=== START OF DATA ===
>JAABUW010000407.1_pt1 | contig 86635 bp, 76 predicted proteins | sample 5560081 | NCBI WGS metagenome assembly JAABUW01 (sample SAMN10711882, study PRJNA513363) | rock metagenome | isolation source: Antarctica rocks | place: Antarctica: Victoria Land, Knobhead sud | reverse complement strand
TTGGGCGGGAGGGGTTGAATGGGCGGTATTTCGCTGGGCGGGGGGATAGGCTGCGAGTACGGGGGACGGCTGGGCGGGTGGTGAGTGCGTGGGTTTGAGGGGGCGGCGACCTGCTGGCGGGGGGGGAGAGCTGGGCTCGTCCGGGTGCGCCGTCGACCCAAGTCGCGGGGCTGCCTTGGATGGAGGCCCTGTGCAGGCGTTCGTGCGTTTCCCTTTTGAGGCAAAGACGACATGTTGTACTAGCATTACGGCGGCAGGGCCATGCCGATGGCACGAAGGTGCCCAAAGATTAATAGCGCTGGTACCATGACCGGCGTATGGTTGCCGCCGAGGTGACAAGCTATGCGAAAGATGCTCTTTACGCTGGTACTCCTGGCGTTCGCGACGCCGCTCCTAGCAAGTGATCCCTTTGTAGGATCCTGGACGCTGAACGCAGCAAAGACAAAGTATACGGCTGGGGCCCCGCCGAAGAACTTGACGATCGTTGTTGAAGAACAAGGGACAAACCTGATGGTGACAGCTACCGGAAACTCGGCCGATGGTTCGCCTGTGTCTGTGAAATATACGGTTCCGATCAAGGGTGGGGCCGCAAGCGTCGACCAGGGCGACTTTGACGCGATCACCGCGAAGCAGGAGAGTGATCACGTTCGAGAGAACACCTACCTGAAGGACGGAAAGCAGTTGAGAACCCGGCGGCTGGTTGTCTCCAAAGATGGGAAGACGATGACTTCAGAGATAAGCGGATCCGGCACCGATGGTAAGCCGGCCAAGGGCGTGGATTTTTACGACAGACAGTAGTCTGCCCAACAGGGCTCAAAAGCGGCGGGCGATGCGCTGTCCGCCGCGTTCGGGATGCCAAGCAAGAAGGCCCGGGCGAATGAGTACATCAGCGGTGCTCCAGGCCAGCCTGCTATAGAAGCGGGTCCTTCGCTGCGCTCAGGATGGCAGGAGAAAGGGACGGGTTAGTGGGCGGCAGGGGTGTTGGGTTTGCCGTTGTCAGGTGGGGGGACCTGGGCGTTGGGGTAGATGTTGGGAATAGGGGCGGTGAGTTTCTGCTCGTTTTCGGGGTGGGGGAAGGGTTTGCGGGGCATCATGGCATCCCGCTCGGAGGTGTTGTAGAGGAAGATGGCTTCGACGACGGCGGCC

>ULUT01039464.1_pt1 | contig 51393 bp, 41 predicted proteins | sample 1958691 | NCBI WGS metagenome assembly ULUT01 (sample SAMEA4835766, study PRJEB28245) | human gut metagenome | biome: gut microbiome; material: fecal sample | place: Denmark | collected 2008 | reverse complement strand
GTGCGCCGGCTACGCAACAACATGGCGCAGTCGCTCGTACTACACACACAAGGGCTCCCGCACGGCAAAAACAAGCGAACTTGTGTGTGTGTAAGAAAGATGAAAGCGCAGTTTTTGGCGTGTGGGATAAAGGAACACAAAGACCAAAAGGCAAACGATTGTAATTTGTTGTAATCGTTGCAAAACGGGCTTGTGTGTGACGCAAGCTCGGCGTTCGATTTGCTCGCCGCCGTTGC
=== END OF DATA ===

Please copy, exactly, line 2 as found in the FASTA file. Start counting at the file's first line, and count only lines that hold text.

TTGGGCGGGAGGGGTTGAATGGGCGGTATTTCGCTGGGCGGGGGGATAGGCTGCGAGTACGGGGGACGGCTGGGCGGGTGGTGAGTGCGTGGGTTTGAGGGGGCGGCGACCTGCTGGCGGGGGGGGAGAGCTGGGCTCGTCCGGGTGCGCCGTCGACCCAAGTCGCGGGGCTGCCTTGGATGGAGGCCCTGTGCAGGCGTTCGTGCGTTTCCCTTTTGAGGCAAAGACGACATGTTGTACTAGCATTACGGCGGCAGGGCCATGCCGATGGCACGAAGGTGCCCAAAGATTAATAGCGCTGGTACCATGACCGGCGTATGGTTGCCGCCGAGGTGACAAGCTATGCGAAAGATGCTCTTTACGCTGGTACTCCTGGCGTTCGCGACGCCGCTCCTAGCAAGTGATCCCTTTGTAGGATCCTGGACGCTGAACGCAGCAAAGACAAAGTATACGGCTGGGGCCCCGCCGAAGAACTTGACGATCGTTGTTGAAGAACAAGGGACAAACCTGATGGTGACAGCTACCGGAAACTCGGCCGATGGTTCGCCTGTGTCTGTGAAATATACGGTTCCGATCAAGGGTGGGGCCGCAAGCGTCGACCAGGGCGACTTTGACGCGATCACCGCGAAGCAGGAGAGTGATCACGTTCGAGAGAACACCTACCTGAAGGACGGAAAGCAGTTGAGAACCCGGCGGCTGGTTGTCTCCAAAGATGGGAAGACGATGACTTCAGAGATAAGCGGATCCGGCACCGATGGTAAGCCGGCCAAGGGCGTGGATTTTTACGACAGACAGTAGTCTGCCCAACAGGGCTCAAAAGCGGCGGGCGATGCGCTGTCCGCCGCGTTCGGGATGCCAAGCAAGAAGGCCCGGGCGAATGAGTACATCAGCGGTGCTCCAGGCCAGCCTGCTATAGAAGCGGGTCCTTCGCTGCGCTCAGGATGGCAGGAGAAAGGGACGGGTTAGTGGGCGGCAGGGGTGTTGGGTTTGCCGTTGTCAGGTGGGGGGACCTGGGCGTTGGGGTAGATGTTGGGAATAGGGGCGGTGAGTTTCTGCTCGTTTTCGGGGTGGGGGAAGGGTTTGCGGGGCATCATGGCATCCCGCTCGGAGGTGTTGTAGAGGAAGATGGCTTCGACGACGGCGGCC